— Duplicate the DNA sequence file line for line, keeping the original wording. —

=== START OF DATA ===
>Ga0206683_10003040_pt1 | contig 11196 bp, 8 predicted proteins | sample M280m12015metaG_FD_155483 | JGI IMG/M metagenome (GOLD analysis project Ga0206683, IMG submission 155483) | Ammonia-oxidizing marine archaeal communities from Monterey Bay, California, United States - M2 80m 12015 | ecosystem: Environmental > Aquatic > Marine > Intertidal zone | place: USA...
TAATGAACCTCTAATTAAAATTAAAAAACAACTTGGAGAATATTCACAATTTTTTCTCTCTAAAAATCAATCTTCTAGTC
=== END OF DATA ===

>Ga0206683_10003040_pt1 | contig 11196 bp, 8 predicted proteins | sample M280m12015metaG_FD_155483 | JGI IMG/M metagenome (GOLD analysis project Ga0206683, IMG submission 155483) | Ammonia-oxidizing marine archaeal communities from Monterey Bay, California, United States - M2 80m 12015 | ecosystem: Environmental > Aquatic > Marine > Intertidal zone | place: USA...
TAATGAACCTCTAATTAAAATTAAAAAACAACTTGGAGAATATTCACAATTTTTTCTCTCTAAAAATCAATCTTCTAGTC